We are living in an era where we are surrounded by every kind of teaching and ministry. We should train the local churches to evaluate whether a teaching or ministry is functioning according to God’s word. Paul says, “So that we may no longer be children, tossed to and fro by the waves and carried about by every wind of doctrine, by human cunning, by craftiness in deceitful schemes” (Ephesians 4:14). It is a sad thing that many believers do not know how to discern right from wrong. They accept everything and do not take time in examining the scriptures. Scriptural engagement is the key and teaching the church to stay true to the text and context is the key. Intentional training even on a Sunday helps the believers catch up. Barna group has brought out this trend regarding scriptural engagement in the US since Bible centeredness is decreasing, and skepticism is growing.

It is not a shepherd alone who can bring out a change. Every ministry should work in a church context to bring in wholesome growth.

Two other significant, but less encouraging, shifts in the spectrum of Bible engagement are worth noting. The first is that Bible-centred adults have decreased from 9 percent to 5 percent in the past year. The other trend is that more than one-third of adults (35%) report never using the Bible in 2019, a 10-percentage point increase since 2011 (25%). This is an alarming trend and we should give ourselves to Christian growth by scriptural engagement. We should willingly give time for public reading and discussions of the scriptures. How do we actually engage with the scriptures?

Prof NT Wright says, “The New Testament began as letters and other documents written by people such as the Apostles. Those documents would circulate around to the many churches scattered around the Roman Empire. In fact, in the earliest days of the Christian church, most people experienced the Word by listening to scripture rather than reading it themselves. Learning from the Bible with others as it is read out loud remains important for those interested in connecting with God and each other.” He goes on, “One of the main ways this needs to be done is, of course, through sustained teaching by preachers and teachers who are themselves soaked in Scripture. Fair enough. But I do think that our churches and parachurch organisations could and should do more to help people understand the great narrative of Scripture, by sustained readings, public and private, by drawing attention to the great narrative themes and encouraging people to explore them, by discouraging the non-narratival or deconstructive songs that have swept in through today’s cheerful and unthinking postmodernity, and by encouraging and creating new words and music to get the great themes into people’s heads and hearts.”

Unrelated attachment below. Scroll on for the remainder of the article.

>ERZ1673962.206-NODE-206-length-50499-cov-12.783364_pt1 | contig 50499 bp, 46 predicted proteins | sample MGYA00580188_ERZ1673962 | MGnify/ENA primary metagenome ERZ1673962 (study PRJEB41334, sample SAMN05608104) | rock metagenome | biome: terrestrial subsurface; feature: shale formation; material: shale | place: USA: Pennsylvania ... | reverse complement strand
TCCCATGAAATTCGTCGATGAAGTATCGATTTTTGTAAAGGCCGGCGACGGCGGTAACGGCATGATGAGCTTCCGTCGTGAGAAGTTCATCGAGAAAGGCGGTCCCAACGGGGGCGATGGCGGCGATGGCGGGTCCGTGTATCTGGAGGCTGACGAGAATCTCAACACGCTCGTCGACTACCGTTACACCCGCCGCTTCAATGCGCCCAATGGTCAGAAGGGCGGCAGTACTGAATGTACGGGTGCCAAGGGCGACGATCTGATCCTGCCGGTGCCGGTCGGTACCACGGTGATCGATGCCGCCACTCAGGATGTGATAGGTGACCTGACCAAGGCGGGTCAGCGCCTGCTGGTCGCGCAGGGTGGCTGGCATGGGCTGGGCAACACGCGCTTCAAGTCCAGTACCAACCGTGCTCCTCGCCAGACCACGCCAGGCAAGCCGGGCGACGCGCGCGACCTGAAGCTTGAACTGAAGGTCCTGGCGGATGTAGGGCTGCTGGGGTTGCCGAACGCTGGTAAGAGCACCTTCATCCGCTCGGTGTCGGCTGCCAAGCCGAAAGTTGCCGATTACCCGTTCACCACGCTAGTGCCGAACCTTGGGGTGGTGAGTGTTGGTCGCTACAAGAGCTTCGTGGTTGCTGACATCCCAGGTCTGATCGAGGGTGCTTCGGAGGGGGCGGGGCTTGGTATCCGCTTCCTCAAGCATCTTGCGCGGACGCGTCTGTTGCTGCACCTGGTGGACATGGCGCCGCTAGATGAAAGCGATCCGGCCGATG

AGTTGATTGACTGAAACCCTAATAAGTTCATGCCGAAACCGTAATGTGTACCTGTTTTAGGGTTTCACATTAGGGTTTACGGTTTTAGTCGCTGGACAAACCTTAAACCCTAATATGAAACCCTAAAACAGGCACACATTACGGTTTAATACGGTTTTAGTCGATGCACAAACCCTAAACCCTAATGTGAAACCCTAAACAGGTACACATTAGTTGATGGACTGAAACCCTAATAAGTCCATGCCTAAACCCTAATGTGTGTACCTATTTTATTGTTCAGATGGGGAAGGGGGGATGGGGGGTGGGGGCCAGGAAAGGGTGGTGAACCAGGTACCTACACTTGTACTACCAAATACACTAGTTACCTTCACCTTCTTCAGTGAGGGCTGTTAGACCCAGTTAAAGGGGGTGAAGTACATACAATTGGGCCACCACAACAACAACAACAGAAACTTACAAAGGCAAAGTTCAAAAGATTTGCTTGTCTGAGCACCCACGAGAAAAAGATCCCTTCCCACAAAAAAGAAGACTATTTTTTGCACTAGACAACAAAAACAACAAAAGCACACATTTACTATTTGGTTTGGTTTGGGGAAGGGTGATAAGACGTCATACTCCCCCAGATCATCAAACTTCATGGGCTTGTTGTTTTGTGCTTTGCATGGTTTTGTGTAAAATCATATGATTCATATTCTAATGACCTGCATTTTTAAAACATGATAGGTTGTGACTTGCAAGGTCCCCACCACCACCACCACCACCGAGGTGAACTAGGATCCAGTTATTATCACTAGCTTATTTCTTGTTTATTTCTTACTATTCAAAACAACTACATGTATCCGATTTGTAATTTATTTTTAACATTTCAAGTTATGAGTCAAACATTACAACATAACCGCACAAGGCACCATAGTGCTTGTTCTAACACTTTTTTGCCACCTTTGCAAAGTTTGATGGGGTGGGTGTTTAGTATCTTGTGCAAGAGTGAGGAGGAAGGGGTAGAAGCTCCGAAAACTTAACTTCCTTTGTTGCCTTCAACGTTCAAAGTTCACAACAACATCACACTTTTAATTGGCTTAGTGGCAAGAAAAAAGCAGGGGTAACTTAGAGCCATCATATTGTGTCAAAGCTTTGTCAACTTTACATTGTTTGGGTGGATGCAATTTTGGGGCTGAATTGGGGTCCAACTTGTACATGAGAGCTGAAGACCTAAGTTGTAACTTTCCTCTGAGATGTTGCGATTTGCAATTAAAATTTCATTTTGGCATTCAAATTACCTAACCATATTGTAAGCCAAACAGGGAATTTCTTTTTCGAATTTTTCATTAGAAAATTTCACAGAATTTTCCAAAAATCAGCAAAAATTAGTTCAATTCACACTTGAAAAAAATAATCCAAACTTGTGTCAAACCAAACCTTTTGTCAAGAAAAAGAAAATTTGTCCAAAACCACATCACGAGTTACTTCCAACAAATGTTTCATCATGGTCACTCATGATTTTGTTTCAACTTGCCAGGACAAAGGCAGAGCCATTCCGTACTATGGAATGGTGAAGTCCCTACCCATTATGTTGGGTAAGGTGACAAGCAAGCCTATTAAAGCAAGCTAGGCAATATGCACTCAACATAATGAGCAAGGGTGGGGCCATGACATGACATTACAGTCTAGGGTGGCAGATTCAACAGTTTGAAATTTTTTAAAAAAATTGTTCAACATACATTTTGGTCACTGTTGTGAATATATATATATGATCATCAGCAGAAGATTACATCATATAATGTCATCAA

The church is not a disconnected structure. We should be properly connected to one another and help in mutual growth. The ‘otherness’ mentality is also on a decline as we are all engrossed in ‘self’ addiction. “Rather, speaking the truth in love, we are to grow up in every way into him who is the head, into Christ, from whom the whole body, joined and held together by every joint with which it is equipped, when each part is working properly, makes the body grow so that it builds itself up in love”(Ephesians 4:15–16). As our aim is to be more like our Lord Jesus, He will supply grace to be united. Our churches should be Christ-centred and not personality centred. We should derive it all from Christ and supply to one another as in a body. The key is when each part is working properly, it makes the body grow.

As we introspect our growth, let’s not grow passive but let’s continue the good fight of faith to make a decisive difference in the areas God has placed us. In this new decade, let us not allow our spiritual lives to stagnate. Stagnation will lead us to stagflation. It is my prayer that we will grow to the levels God has for us as we work together to see the Kingdom of God permeating through the church to pierce through every dark territory of the enemy.